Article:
Minnesota voters have shot down the Voter ID amendment, but even just a few weeks ago, it had overwhelming support. So, how did this happen?
Minnesota voters turned back two constitutional amendments Tuesday, defeating proposals to ban gay marriage and require a photo ID for voting that had once been seen as likely winners.
The leader of the campaign to pass a constitutional amendment requiring photo ID to vote appears doubtful about the proposal with most of the vote counted.
A constitutional amendment to require a photo ID to vote in Minnesota is trailing slightly in early returns.
Minnesota Secretary of State Mark Ritchie has reworked the title for a constitutional amendment seeking to impose a photo ID requirement for voting.
Republican legislative leaders are intervening in a lawsuit to try to keep a proposed photo ID requirement for voters on November’s ballot.
The Minnesota Supreme Court has set oral arguments for July 17 on a petition to remove a constitutional amendment from the November ballot that would require voters to present photo IDs at the polls.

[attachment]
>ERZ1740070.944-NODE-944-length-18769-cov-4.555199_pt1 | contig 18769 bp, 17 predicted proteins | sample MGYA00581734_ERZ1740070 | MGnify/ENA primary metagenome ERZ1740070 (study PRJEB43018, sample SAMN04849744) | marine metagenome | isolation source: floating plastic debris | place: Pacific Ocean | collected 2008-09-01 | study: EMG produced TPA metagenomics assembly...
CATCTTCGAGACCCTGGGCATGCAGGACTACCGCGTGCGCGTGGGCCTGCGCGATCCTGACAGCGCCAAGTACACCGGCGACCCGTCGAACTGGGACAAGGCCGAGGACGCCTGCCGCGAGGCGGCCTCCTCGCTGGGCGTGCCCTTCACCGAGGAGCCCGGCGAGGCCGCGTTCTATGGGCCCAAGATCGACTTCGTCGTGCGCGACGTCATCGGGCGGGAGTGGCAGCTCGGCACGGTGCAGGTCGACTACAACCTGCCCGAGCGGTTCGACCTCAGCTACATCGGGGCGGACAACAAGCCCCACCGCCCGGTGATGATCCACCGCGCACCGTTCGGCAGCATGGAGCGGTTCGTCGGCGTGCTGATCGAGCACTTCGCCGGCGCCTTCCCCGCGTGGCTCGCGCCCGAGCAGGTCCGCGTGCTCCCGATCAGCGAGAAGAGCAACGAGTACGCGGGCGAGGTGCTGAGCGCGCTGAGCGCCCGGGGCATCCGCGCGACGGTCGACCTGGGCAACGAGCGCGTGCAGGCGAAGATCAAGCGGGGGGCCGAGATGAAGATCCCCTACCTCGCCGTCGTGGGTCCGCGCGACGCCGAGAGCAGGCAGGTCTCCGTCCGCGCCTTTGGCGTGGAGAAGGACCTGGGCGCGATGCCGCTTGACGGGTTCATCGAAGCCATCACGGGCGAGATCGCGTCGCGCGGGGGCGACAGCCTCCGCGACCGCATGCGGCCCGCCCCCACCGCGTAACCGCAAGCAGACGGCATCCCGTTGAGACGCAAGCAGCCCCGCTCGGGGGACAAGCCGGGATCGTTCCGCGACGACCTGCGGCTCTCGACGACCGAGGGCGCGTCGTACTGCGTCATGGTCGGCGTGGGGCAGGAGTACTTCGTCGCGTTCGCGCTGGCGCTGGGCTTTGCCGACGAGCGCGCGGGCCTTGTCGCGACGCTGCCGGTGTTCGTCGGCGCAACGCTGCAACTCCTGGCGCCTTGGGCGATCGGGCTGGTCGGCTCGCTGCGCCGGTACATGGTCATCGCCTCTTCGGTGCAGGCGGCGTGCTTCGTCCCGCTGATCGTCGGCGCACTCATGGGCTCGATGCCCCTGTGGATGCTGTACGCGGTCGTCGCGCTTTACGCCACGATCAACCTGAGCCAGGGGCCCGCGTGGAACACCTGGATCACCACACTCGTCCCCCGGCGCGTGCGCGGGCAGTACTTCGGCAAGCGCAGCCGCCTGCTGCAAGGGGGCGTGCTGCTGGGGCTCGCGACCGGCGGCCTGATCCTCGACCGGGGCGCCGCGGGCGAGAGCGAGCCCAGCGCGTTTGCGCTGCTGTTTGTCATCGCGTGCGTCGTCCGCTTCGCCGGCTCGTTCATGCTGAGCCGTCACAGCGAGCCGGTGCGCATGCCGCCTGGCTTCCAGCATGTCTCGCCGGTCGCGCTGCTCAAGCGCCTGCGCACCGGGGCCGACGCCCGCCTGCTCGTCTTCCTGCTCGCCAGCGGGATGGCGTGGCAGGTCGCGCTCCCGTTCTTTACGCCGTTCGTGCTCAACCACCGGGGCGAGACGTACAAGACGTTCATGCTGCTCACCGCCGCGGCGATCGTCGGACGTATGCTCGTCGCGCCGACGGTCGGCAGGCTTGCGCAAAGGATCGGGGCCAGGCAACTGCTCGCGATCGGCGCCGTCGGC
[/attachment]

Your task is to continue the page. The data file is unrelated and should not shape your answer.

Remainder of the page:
Voters will decide in November whether government-issued photo identification should be required when voting in Minnesota, after lawmakers approved the ballot measure Wednesday and ended a years-long dispute.
The Minnesota Legislature has agreed to let voters choose in November if they want a voter photo ID requirement in the state constitution, but some political groups have vowed to challenge the amendment in court before it even reaches the ballot.
A proposed constitutional amendment to make voters show a photo ID at the polls is now halfway to a spot on the November ballot.
The Minnesota House passed a proposed constitutional amendment to make voters show a photo ID at the polls. Here is a small sample of some of the things said by representatives during the nine-hour debate.
A proposed constitutional amendment to require voters to show photo ID is headed to the floor of the Minnesota House.
Gov. Mark Dayton and Secretary of State Mark Ritchie say there’s a less expensive alternative to the proposal for a constitutional amendment requiring a photo ID to vote, and that it also runs less risk of disenfranchising some voters.
A group that supports requiring voters to show photo ID is suing the state of Minnesota, saying it’s not doing enough to confirm voter eligibility.
A state Senate committee has passed a constitutional amendment that would ask Minnesotans to decide in November if voting in the state should require a valid photo ID.
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